History is, after all, written by the victors, and so the outcome of events affects the past as expressed in the present.
Beam me up from all this financial chaos, Scotty
On the starship Enterprise, which readers may be familiar with from the television series Star Trek, crew members used transporters to beam themselves from one spot to another, up to 40,000km away. The individuals in question would seemingly dematerialise on the spot and rematerialise a few seconds later, provided there were no rocks, solar flares or extremely powerful alien telepathy blocking their way.
"Trekkies" could transport only by first applying "Heisenberg compensators" to overcome the uncertainty over just where their personal particles were. The compensators were named after physicist Werner Heisenberg, who in 1927 developed what he called "the uncertainty principle". In a nutshell, Heisenberg postulated that it was impossible to know the true position any particle. It's complicated, but essentially all matter is energy moving in a certain pattern. To establish a definite position would require that the energy be still and therefore cease to exist.
All we can do, therefore, is approximate where things are and observe where they have been. In the process of observing, we throw light on things, figuratively as well as literally, which affects their position. In quantum physics, however, this means that observing an object can influence where it has been. This has led some to conclude that our actions can directly influence the past. History is, after all, written by the victors, and so the outcome of events affects the past as expressed in the present.
Similarly, it has become commonplace to blame the current financial crisis on bankers, regulators and other experts who failed to foresee that the massive build-up of subprime mortgage-backed securities and other credit derivatives posed a grave threat to the global financial system. On the contrary, the experts did foresee the problems we are facing and foretold them often and vociferously. There's no telling who said so first, but the first instance that comes to my mind was early last year, more than six months before anyone had ever heard of a subprime crisis. I was at a conference where the executive vice president of the Bank of China, Zhu Min, wondered out loud about the risks posed by the rapidly expanding universe of credit derivatives, which at that point amounted to a mere US$27 trillion (Dh99 trillion). It wasn't just the derivatives we needed to be watching out for, according to Mr Zhu. "Over-liquidity is killing us," he said.
Focusing on credit derivatives as culprits is ignoring the conditions that fostered their proliferation. The derivatives were a by-product of excessive liquidity, according to economists and central bankers such as Jean-Claude Trichet. The result was a "mis-pricing of risk". Even people with bad credit could get cheap loans - the Philippines, Iraq, ex-convicts with no job. "There could be a re-appreciation of risks," Mr Trichet warned last year. "It could come smoothly or in a disorderly manner."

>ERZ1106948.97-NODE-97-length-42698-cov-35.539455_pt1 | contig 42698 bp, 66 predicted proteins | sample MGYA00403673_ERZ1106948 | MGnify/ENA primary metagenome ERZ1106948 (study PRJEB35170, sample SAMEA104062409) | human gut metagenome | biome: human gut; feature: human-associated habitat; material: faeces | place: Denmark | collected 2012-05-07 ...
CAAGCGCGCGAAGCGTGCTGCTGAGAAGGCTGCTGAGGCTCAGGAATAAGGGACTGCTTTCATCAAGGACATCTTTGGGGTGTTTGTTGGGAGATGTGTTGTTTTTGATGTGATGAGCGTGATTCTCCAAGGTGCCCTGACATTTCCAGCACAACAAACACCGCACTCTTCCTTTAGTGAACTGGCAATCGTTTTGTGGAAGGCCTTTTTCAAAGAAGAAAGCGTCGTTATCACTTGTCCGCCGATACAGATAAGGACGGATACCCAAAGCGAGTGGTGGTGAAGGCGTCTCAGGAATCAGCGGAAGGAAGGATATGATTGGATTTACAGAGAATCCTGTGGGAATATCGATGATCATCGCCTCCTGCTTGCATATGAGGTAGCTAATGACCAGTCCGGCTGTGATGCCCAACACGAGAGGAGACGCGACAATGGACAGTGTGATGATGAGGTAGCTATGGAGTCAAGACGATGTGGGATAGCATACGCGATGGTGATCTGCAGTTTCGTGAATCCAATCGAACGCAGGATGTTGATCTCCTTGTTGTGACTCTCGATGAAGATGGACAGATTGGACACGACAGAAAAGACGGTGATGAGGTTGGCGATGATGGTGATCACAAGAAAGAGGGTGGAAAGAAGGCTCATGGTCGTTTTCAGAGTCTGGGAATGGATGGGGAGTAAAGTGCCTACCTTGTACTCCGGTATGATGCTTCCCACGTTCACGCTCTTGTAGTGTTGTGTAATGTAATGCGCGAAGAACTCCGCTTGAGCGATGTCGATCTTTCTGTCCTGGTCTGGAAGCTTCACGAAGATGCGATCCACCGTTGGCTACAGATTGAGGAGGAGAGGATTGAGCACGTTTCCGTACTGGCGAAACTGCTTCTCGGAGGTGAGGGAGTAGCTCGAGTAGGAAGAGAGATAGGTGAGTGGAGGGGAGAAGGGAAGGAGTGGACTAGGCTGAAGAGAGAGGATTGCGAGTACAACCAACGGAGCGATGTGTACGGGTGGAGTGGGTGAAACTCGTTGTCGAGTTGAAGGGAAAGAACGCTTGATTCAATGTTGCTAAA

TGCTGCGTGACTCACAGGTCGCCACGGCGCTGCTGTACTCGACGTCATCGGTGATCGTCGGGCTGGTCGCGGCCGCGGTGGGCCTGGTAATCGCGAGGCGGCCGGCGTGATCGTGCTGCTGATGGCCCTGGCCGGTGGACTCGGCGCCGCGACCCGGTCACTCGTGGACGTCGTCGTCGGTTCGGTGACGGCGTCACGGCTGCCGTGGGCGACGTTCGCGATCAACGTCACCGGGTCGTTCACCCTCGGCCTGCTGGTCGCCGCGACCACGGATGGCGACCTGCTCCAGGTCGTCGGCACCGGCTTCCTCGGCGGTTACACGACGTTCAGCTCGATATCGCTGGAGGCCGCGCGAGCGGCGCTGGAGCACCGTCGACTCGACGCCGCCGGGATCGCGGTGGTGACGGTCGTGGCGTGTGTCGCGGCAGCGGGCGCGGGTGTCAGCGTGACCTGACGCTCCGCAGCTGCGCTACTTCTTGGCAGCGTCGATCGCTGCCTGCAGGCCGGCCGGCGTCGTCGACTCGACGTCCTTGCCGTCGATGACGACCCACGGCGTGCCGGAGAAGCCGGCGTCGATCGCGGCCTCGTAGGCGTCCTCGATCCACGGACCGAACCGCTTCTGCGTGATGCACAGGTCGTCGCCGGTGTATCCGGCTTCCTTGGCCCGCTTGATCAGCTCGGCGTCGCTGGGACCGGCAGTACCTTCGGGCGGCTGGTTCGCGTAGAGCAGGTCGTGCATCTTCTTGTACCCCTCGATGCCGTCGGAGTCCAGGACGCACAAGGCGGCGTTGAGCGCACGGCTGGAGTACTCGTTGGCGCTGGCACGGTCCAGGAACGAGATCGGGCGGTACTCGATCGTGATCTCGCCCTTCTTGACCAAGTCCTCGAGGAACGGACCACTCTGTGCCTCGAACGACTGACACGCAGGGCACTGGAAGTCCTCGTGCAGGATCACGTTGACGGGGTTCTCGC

Just a few months later, in June, Tharman Shanmugaratnam, a former central banker whom Singapore later that year named its minister of finance, raised the dangers of the liquidity bubble. "We can't really tell how this unwinding is going to play out," he said. But trouble was undoubtedly ahead, he added. What seemed frighteningly obvious even then was that while investors seemed to be judging less creditworthy borrowers to be lower risks, they were by implication judging the world's least risky borrower, the US, to be less creditworthy.
There was, after all, no shortage of economists warning that the US was the weakest link in the global economy. The Morgan Stanley economist Stephen Roach warned for years that the twin deficits of the US could not last forever, and the whole world might bear the consequences. "We're going to have to come to grips with the realities of the US economy. We have huge current account deficits and high debt loads," he warned in Jan 2006. "We could be in for a rude awakening."
Even that was old news. In late 2004, the New York University economics professor Nouriel Roubini and Brad Setser, now an economist at the Council on Foreign Relations in New York, wrote a paper entitled "The US as a Net Debtor: The Sustainability of the US External Imbalances". Their diagnosis: the imbalances were not sustainable. What was doomed, they said, was the so-called Bretton Woods Two system, under which Asia and the Gulf lent money at low rates to Americans to buy their products and buy homes - money which was in turn re-lent and invested into emerging markets around the world. But they weren't the first to say so. In 2003, a financial analyst named Richard Duncan published a book called The Dollar Crisis. The series of financial crises up to then - the Asian financial crisis, the Russian default, the LTCM debacle - were all symptoms of America's unsustainable deficits, Mr Duncan argued.
Yet, despite the warnings, here we are. No amount of Heisenberg compensation can fix our position. No amount of finger pointing can locate the blame. It is everywhere and nowhere: our governments, our regulators, our banks, our fund managers, we did nothing to forestall the collapse. Beam me up, Scotty. email@example.com